Our take: A lot of smart people are doing some great work in our field, and it was a pleasure to see them showcasing it among peers.

Student Transportation as an Enabler of School Choice – Policy Talk

This panel of researchers from Urban Institute, New York University, Michigan State University, University of Maryland and University of Washington discussed the potential effect of student transportation policy on school choice and student outcomes in Denver, Detroit, New Orleans, New York City, and Washington, D.C.

Our take: This seems to be a hot topic, as we also talked to a Ph.D. candidate who is exploring the same issue in Nashville in one of her dissertation chapters, and we also saw a presentation exploring transportation and school choice in Mexico City (see Examining How and Why Parents Choose Schools).

Teacher Pensions: Costs and Incentives

EdChoice’s Director of Fiscal Policy and Analysis Marty Lueken had some of his research presented by one of his forwarding authors from the Thomas B. Fordham Institute, and researchers from the University of Missouri, RAND and the University of Arkansas also presented research on teacher pensions. See Martin F. Lueken (2017), (No) Money in the Bank: Which Retirement Systems Penalize New Teachers? (Thomas B. Fordham Institute) and Robert M. Costrell and Josh McGee (2016), Cross-Subsidization of Teacher Pension Normal Cost: The Case of CalSTRS (University of Arkansas, EDRE Working Paper 2016–17).

Our take: This issue continues to be the proverbial elephant in the corner, and we all need to be talking about it more—especially to those educators who are adversely affected by the current systems in place.

Unintended Consequences of School Finance Policy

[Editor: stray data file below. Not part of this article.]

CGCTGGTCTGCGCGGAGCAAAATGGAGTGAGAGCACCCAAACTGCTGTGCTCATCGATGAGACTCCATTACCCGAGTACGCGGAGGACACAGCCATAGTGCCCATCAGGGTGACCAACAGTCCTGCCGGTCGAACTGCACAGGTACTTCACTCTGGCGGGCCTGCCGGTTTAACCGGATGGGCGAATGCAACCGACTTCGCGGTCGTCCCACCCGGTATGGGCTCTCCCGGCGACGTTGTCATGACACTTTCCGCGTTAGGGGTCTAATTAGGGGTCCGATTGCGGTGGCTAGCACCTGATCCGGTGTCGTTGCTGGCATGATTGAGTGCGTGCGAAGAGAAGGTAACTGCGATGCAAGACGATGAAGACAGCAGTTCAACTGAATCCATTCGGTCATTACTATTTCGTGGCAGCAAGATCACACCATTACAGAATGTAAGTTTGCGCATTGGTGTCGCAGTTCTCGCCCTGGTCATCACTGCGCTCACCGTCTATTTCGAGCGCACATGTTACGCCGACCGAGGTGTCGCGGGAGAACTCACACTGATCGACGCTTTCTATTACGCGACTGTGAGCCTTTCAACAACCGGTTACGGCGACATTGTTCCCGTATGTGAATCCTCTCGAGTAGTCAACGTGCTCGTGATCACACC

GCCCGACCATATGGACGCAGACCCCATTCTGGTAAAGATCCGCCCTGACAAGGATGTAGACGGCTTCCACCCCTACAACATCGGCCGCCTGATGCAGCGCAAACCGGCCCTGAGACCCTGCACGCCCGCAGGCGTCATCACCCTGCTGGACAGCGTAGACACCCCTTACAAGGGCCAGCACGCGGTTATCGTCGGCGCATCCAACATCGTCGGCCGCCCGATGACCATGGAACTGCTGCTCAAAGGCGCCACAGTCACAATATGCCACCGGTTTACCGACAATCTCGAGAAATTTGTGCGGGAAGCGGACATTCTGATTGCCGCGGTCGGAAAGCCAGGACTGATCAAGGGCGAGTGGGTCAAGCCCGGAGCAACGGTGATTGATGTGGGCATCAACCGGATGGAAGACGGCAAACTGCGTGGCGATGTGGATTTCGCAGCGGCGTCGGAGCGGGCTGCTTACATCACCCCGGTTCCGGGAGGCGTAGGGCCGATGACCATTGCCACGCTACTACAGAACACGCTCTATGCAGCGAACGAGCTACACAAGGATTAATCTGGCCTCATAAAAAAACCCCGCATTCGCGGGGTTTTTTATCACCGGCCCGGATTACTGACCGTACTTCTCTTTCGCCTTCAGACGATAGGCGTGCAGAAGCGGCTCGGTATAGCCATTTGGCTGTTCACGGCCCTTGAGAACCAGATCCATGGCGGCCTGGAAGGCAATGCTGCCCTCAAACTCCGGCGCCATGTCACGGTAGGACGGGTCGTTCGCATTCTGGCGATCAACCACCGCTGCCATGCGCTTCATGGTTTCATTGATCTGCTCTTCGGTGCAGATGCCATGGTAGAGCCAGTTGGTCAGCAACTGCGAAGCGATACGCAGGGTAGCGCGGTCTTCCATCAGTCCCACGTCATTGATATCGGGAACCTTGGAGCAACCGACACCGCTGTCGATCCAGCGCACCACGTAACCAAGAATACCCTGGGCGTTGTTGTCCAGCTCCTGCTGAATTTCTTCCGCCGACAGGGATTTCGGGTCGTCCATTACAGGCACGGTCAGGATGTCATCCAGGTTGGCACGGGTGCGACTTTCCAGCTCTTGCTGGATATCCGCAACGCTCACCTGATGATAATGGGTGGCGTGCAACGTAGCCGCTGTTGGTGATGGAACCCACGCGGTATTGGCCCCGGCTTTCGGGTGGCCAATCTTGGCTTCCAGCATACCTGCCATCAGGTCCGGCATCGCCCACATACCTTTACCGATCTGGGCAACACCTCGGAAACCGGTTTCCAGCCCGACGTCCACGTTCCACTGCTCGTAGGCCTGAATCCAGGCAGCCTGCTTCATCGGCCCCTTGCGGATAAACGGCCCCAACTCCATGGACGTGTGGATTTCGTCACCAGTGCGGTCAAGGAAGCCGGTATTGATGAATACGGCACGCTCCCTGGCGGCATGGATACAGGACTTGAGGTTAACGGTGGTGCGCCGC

Researchers from NWEA, the University of Kentucky, the University of Illinois at Chicago and Kent State University presented papers looking at ways in which testing, finance reform, property tax reform and vouchers can have effects other than what is potentially intended in policy design. See Benjamin Feigenberg, Steven Rivkin, and Rui Yan (2017), Illusory Gains from Chile’s Targeted School Voucher Experiment and C. Lockwood Reynolds and Shawn M. Rohlin (2017), Property Taxation and Businesses: A Regression Discontinuity Approach.

Our take: When new choice programs are enacted, the devil is always in the details, and the implementation phase is just as important as the legislative process.

What We Can Learn from New Data on Social-Emotional Skills and Climate

Researchers from Harvard University, Stanford University and Education Analytics presented papers looking at social emotional learning, and the presenters discussed how social emotional skills can be measured via surveys and panels and the relation between social emotional skills and academic outcomes. See Heather Hough, Demetra Kalogrides, and Susanna Loeb (2017), Using Surveys of Students’ Social-Emotional Learning and School Climate for Accountability and Continuous Improvement (Policy Analysis for California Education).

Our take: This panel provided insight into an area where we have not yet conducted any original research, and it was great to hear the techniques the presenters used to gather this information.

Keynote – Mobility Report Cards: The Role of Colleges in Intergenerational Mobility

Stanford University’s Raj Chetty captivated the audience with his discussion about which colleges contribute to upward income mobility. Using data on 30 million college students, he constructed mobility report cards for each college in the United States. This research is part of The Equality of Opportunity Project, a large-scale study seeking to identify factors that affect upward mobility. See Raj Chetty, John Friedman, Emmanuel Saez, Nicholas Turner, and Danny Yagan (2017), Mobility Report Cards: The Role of Colleges in Intergenerational Mobility (Equality of Opportunity Project).

Our take: The data generated from The Equality of Opportunity impressed the crowd, and University of Arkansas Professor of Education and Public Policy Gary Ritter had this to say: